It was a little over 25 years ago that I was in Madison, Wisconsin for a funeral. With some time on my hands on a Saturday afternoon, I was wandering around a Mall that happened to be hosting an antiques show. And there, off in a corner, sat one lonely little guy with a booth full of political campaign buttons.
I wandered over and I was hooked.
Here was a piece of history that I could afford. The buttons were fairly inexpensive. They were colorful. Each told a piece of a story. And each was a tangible link with the past.
So I bought about a dozen of the things, from various elections, and I was off the to races.
I was living in Massachusetts at the time and, wanting to know more about this facet of collecting, I visited the local bookshop. And there on the shelf I found a book that gave a little background and contained a lot of pictures, along with estimated values. It would serve as my major resource for years. I used it so much, in fact, that the pages came loose from the binding. So I gathered those pages together in a loose-leaf notebook. I still have it.
By the standards of the American Political Items Collectors, my accumulated history is fairly small—a little more than 2,700 pieces. Still, I like it and, much to the dismay of my poor, long-suffering bride (PLSB, © 2009), I still add to the collection. Picked up quite a few last fall, as you might imagine from all three major parties (Democrats, Libertarians and Republicans).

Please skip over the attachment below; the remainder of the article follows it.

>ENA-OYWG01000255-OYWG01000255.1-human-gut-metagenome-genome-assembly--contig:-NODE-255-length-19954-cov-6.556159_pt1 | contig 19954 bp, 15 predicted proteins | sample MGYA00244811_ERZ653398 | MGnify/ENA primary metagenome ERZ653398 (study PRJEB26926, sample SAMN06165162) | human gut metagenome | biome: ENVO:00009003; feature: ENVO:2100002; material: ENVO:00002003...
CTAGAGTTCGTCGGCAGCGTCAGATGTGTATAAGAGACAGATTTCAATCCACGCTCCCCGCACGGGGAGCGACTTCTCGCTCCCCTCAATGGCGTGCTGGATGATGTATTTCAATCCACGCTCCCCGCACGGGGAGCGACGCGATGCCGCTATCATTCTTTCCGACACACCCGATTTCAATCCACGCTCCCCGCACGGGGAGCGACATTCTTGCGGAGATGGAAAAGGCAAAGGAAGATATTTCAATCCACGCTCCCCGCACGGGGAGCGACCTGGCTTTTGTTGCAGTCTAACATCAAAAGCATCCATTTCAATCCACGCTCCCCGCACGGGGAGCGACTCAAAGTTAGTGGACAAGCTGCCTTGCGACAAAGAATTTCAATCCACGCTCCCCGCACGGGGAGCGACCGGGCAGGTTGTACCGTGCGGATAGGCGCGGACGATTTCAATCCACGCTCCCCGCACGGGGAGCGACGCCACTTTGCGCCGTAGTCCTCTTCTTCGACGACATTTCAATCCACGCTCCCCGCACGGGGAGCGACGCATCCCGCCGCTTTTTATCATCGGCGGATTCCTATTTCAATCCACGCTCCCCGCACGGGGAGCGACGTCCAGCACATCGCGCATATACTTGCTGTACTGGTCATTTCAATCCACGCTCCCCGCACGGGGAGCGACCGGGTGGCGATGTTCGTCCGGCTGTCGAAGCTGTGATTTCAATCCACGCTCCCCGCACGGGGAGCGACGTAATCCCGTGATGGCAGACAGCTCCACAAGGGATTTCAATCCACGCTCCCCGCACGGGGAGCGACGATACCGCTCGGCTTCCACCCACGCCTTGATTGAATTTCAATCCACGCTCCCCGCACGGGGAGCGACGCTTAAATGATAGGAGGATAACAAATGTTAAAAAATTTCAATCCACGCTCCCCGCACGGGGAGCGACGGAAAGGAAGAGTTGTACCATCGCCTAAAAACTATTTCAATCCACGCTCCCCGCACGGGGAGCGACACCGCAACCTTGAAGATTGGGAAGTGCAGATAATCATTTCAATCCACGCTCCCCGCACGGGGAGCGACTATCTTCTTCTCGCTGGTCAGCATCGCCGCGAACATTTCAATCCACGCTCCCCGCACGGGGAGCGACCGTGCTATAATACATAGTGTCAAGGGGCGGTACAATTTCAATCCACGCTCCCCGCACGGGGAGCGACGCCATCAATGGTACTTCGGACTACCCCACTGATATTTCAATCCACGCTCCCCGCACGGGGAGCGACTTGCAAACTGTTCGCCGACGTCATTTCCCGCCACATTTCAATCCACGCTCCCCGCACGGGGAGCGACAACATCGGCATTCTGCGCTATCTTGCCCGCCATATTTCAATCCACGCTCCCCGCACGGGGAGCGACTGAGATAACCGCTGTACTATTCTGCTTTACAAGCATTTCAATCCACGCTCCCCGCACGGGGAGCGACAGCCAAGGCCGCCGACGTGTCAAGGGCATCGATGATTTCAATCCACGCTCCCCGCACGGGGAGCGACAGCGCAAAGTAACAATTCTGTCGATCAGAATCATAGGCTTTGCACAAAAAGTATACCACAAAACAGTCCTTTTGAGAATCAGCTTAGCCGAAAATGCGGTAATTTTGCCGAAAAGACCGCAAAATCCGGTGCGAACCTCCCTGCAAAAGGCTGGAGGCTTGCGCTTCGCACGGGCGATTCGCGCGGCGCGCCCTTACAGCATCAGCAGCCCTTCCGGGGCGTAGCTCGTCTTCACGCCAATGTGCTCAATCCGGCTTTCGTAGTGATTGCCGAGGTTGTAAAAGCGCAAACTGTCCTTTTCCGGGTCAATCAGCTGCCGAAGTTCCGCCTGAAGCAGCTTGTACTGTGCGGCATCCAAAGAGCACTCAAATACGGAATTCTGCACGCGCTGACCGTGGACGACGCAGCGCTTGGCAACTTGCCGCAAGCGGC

That tattered book came in handy as I poured over auction catalogs that I’d receive in the mail from this outfit in Pennsylvania. I couldn’t afford to bid on many of the items, but I could dream. And, actually, I did bid, and win, on occasion.
It turns out that the same guy who hosted the auctions wrote that tattered book. That was pretty neat. And it gave me a little extra confidence in what I was bidding on.
So now we fast-forward twenty-five years and I find myself in York running a used book and curiosity shop. And I make the happy discovery that the guy who wrote the book, and ran the auctions, is also in York.
It was probably a flimsy excuse, I admit, but I used it to make a phone call and invite myself over to his office. For the better part of 25 years I have been worshipping him from afar, as it were, and now I got a chance to shake his hand. And then I made the happier discovery that Ted Hake is really quite a nice guy.
Ted is a recognized expert in the field of political items and in popular American culture. Literally, he is he guy who wrote the book(s) on the subject. He has often appeared on public television’s Antiques Roadshow as one of the experts.
And I was really excited to learn that he had elected to bring some of his items into the shop and offer them to our customers.
Ted Hake! Right here! This is big-time stuff!
Looking at his display is almost like visiting a museum. He’s got original Mickey Mouse watches in there. Buttons celebrating “Lucky Lindy’s” solo flight across the Atlantic. Souvenirs from Buffalo Bill’s Wild West Show. Cowboy memorabilia (Gene Autry, Roy Rogers, Hopalong Cassidy). And political campaign buttons.
He fits right in with the “& stuff” in our “used books & stuff” sign out front.
So, yeah, I had my picture taken with him when he came to set up. Is that blatant hero worship?
Yes. Yes, it is.